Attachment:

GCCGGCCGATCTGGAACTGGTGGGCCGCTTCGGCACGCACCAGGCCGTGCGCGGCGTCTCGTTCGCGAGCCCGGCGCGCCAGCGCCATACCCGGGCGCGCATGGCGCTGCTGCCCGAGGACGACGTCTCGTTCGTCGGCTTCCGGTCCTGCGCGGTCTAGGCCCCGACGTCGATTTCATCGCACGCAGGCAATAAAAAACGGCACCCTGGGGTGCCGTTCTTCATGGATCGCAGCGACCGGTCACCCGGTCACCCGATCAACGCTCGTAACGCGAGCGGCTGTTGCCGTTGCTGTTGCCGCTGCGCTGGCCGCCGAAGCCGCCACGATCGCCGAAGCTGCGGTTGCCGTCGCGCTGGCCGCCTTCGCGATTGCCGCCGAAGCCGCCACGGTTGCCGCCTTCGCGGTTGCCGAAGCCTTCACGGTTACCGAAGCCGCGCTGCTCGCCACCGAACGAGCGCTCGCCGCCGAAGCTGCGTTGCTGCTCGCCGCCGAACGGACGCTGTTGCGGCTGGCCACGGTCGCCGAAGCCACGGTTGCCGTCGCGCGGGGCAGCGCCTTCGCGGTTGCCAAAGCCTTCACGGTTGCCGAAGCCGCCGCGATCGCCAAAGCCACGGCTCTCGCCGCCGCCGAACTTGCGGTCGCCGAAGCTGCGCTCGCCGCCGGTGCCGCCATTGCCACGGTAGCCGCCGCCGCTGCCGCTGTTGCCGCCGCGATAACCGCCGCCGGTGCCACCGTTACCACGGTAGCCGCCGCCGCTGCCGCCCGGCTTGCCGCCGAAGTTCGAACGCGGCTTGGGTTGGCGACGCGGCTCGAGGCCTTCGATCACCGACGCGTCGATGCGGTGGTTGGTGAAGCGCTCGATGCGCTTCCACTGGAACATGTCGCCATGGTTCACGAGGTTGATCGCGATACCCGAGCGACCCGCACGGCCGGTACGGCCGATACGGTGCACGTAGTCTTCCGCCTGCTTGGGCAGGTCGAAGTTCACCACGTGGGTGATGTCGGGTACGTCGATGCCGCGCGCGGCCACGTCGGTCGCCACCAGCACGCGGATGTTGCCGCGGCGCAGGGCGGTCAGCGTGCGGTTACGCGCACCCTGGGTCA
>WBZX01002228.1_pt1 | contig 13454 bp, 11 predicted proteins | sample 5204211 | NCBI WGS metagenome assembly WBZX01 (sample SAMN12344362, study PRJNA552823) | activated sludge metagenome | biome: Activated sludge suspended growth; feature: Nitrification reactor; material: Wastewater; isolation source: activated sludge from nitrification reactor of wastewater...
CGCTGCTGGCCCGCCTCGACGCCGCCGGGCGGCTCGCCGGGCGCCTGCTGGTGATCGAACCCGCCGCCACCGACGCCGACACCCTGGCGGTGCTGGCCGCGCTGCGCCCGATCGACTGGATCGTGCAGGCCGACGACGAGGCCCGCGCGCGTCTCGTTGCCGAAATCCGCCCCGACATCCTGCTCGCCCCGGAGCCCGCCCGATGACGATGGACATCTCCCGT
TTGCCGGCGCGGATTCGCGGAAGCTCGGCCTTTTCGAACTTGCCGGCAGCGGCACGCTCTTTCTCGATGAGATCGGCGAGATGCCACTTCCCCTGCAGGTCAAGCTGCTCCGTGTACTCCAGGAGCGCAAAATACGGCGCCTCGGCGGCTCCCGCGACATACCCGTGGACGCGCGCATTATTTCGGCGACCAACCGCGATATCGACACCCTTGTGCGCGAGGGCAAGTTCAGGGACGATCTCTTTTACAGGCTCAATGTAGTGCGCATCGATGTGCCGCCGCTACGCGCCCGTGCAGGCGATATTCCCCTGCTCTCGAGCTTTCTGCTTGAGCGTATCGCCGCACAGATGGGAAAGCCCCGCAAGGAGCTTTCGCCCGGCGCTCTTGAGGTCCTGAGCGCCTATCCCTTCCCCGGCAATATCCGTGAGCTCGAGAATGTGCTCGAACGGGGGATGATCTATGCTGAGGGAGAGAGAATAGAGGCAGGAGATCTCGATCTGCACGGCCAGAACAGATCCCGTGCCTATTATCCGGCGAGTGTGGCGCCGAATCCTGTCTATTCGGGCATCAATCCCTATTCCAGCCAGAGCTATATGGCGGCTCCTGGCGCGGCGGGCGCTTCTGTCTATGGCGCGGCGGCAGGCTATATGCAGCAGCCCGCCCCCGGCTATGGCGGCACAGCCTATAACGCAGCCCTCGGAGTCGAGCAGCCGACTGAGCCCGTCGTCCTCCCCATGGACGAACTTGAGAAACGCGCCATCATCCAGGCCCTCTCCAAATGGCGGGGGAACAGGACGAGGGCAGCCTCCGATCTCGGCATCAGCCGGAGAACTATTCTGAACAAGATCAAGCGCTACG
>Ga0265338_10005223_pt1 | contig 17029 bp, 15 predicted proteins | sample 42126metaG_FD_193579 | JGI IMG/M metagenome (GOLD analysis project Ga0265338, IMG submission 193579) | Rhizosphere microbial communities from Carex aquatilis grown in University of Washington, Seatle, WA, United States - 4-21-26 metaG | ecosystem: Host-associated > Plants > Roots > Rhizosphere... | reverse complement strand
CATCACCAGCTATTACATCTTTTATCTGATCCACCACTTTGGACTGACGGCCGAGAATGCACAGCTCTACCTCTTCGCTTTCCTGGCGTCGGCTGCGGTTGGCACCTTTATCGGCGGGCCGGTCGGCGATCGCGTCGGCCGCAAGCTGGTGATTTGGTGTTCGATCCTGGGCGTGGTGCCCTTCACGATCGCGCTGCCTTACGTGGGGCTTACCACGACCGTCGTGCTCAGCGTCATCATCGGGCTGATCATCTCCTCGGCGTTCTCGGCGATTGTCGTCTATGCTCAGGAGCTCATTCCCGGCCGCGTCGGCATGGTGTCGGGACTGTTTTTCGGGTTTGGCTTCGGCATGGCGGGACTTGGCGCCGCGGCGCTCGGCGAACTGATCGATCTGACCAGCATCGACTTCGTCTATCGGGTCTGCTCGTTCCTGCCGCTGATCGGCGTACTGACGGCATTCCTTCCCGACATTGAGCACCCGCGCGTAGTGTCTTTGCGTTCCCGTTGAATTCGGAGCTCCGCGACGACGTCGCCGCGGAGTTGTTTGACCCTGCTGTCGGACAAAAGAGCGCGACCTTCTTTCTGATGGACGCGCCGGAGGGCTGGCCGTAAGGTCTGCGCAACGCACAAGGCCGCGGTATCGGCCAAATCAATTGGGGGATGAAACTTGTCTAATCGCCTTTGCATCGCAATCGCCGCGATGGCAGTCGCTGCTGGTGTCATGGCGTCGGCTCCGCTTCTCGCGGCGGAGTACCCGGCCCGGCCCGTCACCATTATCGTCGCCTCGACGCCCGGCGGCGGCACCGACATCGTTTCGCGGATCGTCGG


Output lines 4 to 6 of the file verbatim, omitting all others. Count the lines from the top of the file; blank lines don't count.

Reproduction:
TTGCCGGCGCGGATTCGCGGAAGCTCGGCCTTTTCGAACTTGCCGGCAGCGGCACGCTCTTTCTCGATGAGATCGGCGAGATGCCACTTCCCCTGCAGGTCAAGCTGCTCCGTGTACTCCAGGAGCGCAAAATACGGCGCCTCGGCGGCTCCCGCGACATACCCGTGGACGCGCGCATTATTTCGGCGACCAACCGCGATATCGACACCCTTGTGCGCGAGGGCAAGTTCAGGGACGATCTCTTTTACAGGCTCAATGTAGTGCGCATCGATGTGCCGCCGCTACGCGCCCGTGCAGGCGATATTCCCCTGCTCTCGAGCTTTCTGCTTGAGCGTATCGCCGCACAGATGGGAAAGCCCCGCAAGGAGCTTTCGCCCGGCGCTCTTGAGGTCCTGAGCGCCTATCCCTTCCCCGGCAATATCCGTGAGCTCGAGAATGTGCTCGAACGGGGGATGATCTATGCTGAGGGAGAGAGAATAGAGGCAGGAGATCTCGATCTGCACGGCCAGAACAGATCCCGTGCCTATTATCCGGCGAGTGTGGCGCCGAATCCTGTCTATTCGGGCATCAATCCCTATTCCAGCCAGAGCTATATGGCGGCTCCTGGCGCGGCGGGCGCTTCTGTCTATGGCGCGGCGGCAGGCTATATGCAGCAGCCCGCCCCCGGCTATGGCGGCACAGCCTATAACGCAGCCCTCGGAGTCGAGCAGCCGACTGAGCCCGTCGTCCTCCCCATGGACGAACTTGAGAAACGCGCCATCATCCAGGCCCTCTCCAAATGGCGGGGGAACAGGACGAGGGCAGCCTCCGATCTCGGCATCAGCCGGAGAACTATTCTGAACAAGATCAAGCGCTACG
>Ga0265338_10005223_pt1 | contig 17029 bp, 15 predicted proteins | sample 42126metaG_FD_193579 | JGI IMG/M metagenome (GOLD analysis project Ga0265338, IMG submission 193579) | Rhizosphere microbial communities from Carex aquatilis grown in University of Washington, Seatle, WA, United States - 4-21-26 metaG | ecosystem: Host-associated > Plants > Roots > Rhizosphere... | reverse complement strand
CATCACCAGCTATTACATCTTTTATCTGATCCACCACTTTGGACTGACGGCCGAGAATGCACAGCTCTACCTCTTCGCTTTCCTGGCGTCGGCTGCGGTTGGCACCTTTATCGGCGGGCCGGTCGGCGATCGCGTCGGCCGCAAGCTGGTGATTTGGTGTTCGATCCTGGGCGTGGTGCCCTTCACGATCGCGCTGCCTTACGTGGGGCTTACCACGACCGTCGTGCTCAGCGTCATCATCGGGCTGATCATCTCCTCGGCGTTCTCGGCGATTGTCGTCTATGCTCAGGAGCTCATTCCCGGCCGCGTCGGCATGGTGTCGGGACTGTTTTTCGGGTTTGGCTTCGGCATGGCGGGACTTGGCGCCGCGGCGCTCGGCGAACTGATCGATCTGACCAGCATCGACTTCGTCTATCGGGTCTGCTCGTTCCTGCCGCTGATCGGCGTACTGACGGCATTCCTTCCCGACATTGAGCACCCGCGCGTAGTGTCTTTGCGTTCCCGTTGAATTCGGAGCTCCGCGACGACGTCGCCGCGGAGTTGTTTGACCCTGCTGTCGGACAAAAGAGCGCGACCTTCTTTCTGATGGACGCGCCGGAGGGCTGGCCGTAAGGTCTGCGCAACGCACAAGGCCGCGGTATCGGCCAAATCAATTGGGGGATGAAACTTGTCTAATCGCCTTTGCATCGCAATCGCCGCGATGGCAGTCGCTGCTGGTGTCATGGCGTCGGCTCCGCTTCTCGCGGCGGAGTACCCGGCCCGGCCCGTCACCATTATCGTCGCCTCGACGCCCGGCGGCGGCACCGACATCGTTTCGCGGATCGTCGG